Former Intel CEO Paul Otellini expressed regret that the silicon giant did not or was not able to get its chips inside Apple's (NASDAQ:AAPL) iPhone. The comments highlight Intel's current attempts to catch up in mobile--which Otellini's successor, Brian Krzanich, has pledged to do.
In an exit interview with The Atlantic Online, Otellini said he regretted not being in the iPhone. "We ended up not winning it or passing on it, depending on how you want to view it. And the world would have been a lot different if we'd done it," Otellini said. "The thing you have to remember is that this was before the iPhone was introduced and no one knew what the iPhone would do... At the end of the day, there was a chip that they were interested in that they wanted to pay a certain price for and not a nickel more and that price was below our forecasted cost. I couldn't see it. It wasn't one of these things you can make up on volume. And in hindsight, the forecasted cost was wrong and the volume was 100x what anyone thought."
"The lesson I took away from that was, while we like to speak with data around here, so many times in my career I've ended up making decisions with my gut, and I should have followed my gut," Otellini said. "My gut told me to say yes."
Apple wound up going with chipset designs for the iPhone based on architecture form ARM Holdings, and has sold hundreds of millions of iPhones since 2007. Some analysts contend that Intel's x86-based chips at the time could not have fit or worked in the iPhone from a power management perspective. Samsung Electronics has made those chips for Apple for the past several iPhones, though there have been rumors that Intel and Apple have discussed the possibility of Apple moving its chip production efforts from Samsung to Intel.
During a number of exit interviews, Otellini reflected on his tenure at Intel, both the highlights and the missed opportunities. As the Atlantic report notes, during his tenure from 2005 until now, Intel racked up $66 billion in net income, compared with the $68 billion combined posted by Otellini's predecessors. Intel is still the largest chip company in the world, but its lack of presence in the mobile market, especially for application processors and System on a Chip (SoC) designs in smartphones and tablets, has left Intel--and Otellini--vulnerable to criticism from analysts and investors.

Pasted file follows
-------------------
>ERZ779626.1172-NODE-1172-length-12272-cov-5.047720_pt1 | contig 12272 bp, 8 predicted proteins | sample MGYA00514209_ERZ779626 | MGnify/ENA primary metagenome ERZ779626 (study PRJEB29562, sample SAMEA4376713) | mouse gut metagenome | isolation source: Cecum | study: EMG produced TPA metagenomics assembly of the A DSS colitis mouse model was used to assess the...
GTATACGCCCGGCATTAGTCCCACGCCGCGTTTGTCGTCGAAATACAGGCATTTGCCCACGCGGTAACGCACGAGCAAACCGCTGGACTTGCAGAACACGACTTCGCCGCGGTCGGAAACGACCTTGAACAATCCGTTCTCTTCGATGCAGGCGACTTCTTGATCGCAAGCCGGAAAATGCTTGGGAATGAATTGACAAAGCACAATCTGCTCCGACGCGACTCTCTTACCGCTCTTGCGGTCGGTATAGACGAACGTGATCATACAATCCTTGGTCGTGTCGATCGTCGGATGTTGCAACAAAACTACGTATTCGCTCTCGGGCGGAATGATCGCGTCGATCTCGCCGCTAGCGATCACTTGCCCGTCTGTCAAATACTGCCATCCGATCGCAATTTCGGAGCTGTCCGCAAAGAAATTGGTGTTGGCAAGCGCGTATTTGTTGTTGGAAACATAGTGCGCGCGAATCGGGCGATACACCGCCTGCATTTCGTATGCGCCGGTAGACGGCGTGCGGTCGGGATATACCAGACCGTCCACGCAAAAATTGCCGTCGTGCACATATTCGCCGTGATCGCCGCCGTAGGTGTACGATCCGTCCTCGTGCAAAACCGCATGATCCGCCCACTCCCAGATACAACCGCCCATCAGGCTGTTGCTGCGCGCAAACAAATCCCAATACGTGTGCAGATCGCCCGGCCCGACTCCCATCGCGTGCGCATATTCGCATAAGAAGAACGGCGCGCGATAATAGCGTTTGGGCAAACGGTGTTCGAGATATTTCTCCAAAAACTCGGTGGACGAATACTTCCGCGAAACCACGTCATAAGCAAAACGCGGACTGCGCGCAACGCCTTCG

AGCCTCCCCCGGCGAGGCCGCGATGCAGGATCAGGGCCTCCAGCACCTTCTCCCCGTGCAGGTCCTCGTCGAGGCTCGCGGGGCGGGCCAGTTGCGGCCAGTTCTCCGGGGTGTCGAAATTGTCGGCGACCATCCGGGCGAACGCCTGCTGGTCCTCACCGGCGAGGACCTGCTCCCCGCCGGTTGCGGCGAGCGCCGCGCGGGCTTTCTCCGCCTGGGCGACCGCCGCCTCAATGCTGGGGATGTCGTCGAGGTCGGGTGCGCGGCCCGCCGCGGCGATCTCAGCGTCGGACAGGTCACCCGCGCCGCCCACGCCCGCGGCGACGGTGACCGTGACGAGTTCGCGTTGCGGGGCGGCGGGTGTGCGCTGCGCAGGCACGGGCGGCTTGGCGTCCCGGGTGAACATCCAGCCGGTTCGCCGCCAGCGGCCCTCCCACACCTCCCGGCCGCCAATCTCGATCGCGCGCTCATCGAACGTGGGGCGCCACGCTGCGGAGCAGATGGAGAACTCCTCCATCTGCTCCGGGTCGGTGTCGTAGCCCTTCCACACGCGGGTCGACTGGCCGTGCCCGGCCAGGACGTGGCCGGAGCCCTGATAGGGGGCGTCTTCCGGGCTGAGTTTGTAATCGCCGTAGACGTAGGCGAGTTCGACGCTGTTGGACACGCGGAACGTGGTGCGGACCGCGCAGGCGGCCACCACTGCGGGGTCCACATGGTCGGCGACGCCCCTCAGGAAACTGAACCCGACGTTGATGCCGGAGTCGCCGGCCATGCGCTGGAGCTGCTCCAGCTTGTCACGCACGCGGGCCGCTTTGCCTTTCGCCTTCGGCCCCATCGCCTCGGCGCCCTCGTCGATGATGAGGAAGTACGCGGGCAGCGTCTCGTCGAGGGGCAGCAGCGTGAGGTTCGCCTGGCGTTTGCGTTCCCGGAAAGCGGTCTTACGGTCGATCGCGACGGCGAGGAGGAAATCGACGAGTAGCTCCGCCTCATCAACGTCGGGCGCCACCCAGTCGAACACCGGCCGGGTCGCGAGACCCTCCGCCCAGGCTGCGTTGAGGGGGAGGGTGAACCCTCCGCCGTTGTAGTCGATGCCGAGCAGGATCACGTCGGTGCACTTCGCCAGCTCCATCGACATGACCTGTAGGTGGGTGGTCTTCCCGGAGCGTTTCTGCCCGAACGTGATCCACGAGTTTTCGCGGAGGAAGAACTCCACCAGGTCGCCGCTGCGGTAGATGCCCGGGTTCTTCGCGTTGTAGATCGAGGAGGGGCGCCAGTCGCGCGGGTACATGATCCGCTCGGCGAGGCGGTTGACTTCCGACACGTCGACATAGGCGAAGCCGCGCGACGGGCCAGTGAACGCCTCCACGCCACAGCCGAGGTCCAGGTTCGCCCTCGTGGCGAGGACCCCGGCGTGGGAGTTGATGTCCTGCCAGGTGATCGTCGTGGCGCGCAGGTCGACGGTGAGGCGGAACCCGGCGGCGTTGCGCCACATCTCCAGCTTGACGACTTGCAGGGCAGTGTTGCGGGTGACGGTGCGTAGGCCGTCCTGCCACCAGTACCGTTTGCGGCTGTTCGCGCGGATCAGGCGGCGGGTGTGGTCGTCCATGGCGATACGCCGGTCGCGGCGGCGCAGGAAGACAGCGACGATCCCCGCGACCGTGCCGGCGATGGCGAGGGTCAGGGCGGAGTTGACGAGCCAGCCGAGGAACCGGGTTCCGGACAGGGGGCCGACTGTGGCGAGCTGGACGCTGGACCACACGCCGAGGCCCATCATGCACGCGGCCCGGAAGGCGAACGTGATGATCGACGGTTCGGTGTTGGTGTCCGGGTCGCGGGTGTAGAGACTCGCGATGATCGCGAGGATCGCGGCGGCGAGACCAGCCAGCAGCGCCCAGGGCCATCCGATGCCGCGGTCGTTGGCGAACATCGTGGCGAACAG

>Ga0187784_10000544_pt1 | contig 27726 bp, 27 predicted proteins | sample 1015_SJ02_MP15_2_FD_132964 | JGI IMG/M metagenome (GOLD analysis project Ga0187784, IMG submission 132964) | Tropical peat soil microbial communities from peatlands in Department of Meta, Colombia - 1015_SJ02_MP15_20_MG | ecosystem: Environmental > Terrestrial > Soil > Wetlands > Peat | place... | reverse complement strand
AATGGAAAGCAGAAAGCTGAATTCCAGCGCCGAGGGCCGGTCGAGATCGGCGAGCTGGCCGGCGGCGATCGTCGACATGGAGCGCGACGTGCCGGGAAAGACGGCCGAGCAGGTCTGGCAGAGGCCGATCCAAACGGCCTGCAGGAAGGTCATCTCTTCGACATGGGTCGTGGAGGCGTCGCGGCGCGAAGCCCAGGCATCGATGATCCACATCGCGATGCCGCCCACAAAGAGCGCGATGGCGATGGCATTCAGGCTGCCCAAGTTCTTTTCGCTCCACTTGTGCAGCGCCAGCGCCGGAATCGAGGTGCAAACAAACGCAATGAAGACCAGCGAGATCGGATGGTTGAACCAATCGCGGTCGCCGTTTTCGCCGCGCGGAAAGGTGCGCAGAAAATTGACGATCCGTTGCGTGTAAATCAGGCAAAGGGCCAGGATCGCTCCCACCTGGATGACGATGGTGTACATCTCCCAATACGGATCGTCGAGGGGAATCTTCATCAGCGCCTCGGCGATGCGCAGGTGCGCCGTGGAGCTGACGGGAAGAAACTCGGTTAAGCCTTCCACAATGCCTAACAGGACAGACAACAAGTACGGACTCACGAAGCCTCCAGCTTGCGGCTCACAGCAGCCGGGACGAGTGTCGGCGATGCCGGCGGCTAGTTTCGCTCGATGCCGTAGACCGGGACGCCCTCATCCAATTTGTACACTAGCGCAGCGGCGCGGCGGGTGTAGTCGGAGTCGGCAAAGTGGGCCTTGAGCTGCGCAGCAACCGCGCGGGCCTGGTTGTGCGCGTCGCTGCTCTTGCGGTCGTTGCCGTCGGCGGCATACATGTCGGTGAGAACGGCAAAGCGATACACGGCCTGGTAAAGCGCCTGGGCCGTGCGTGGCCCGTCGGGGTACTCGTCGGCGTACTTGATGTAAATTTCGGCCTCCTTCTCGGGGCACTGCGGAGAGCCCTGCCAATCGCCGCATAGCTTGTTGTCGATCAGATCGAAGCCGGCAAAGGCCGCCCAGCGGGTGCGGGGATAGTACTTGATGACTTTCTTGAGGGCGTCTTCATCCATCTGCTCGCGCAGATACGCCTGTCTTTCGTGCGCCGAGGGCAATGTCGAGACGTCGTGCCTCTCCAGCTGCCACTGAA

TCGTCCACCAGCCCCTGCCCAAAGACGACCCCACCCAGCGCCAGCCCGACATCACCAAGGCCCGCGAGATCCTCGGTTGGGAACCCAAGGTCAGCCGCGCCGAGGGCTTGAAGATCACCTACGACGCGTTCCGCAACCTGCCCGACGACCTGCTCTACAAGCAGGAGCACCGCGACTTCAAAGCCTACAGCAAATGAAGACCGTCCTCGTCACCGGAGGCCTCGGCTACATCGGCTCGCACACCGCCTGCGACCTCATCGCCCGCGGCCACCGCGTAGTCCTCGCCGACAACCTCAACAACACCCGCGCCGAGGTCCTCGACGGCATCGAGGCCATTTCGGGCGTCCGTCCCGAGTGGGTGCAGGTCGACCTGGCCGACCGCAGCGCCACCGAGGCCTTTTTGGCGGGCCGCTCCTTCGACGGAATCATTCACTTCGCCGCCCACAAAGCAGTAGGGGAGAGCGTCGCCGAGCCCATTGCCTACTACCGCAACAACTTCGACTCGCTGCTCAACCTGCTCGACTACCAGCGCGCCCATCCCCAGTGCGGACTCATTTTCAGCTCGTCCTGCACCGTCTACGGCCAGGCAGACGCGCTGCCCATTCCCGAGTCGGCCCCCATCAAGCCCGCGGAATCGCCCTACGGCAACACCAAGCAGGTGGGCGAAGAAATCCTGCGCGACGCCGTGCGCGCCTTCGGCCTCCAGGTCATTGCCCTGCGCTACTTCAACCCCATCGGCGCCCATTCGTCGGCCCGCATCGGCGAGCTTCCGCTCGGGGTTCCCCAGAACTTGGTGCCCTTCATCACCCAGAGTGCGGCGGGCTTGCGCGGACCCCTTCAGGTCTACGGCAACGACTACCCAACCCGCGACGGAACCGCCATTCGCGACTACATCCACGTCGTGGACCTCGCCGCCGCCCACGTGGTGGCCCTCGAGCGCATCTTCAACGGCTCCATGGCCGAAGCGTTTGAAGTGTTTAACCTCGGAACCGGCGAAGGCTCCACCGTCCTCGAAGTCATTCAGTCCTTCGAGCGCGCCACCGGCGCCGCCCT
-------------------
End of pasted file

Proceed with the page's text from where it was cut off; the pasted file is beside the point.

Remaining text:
In mobile, Intel is trying to catch up to companies that use designs from ARM Holdings, including Qualcomm (NASDAQ:QCOM), Nvidia, Samsung Electronics, Broadcom and MediaTek. ZTE, Google's (NASDAQ:GOOG) Motorola Mobility, Lenovo and others have agreed to use Intel chips, but Intel still trails its peers in mobile design wins. Earlier this week introduced the ZTE unveiled the Android-powered Grand X2 smartphone with Intel's Atom Z2580 processor. ZTE said the gadget will be available in Europe in the third quarter "with both key operators and channel partners."
Otellini's successor, Krzanich, is an Intel veteran but has pledged to move faster in mobile. "We see that we've been a bit slow to move into that space," he said Thursday at the company's annual shareholder meeting, according to Bloomberg. "The base of assets that we have will allow us to grow in that area much faster moving forwards."
In addition to naming Krzanich as CEO, Intel's board named Renée James, Intel's software head, as president--the highest ranking job ever held by a woman at Intel, according to the Wall Street Journal. Her appointment is seen by many observers as an indication that Intel will place a much greater emphasis on software in the future.
Earlier this month Intel took the wraps off its newest generation of Atom-based mobile processors, code-named Silvermont, and said the chips based on the new architecture will deliver three times more peak performance or the same performance while consuming around five times less power than its existing Atom chips. The chips are aimed at smartphones and tablets, and Intel said that silicon based on the design will be shipping to customers by the end of the year.
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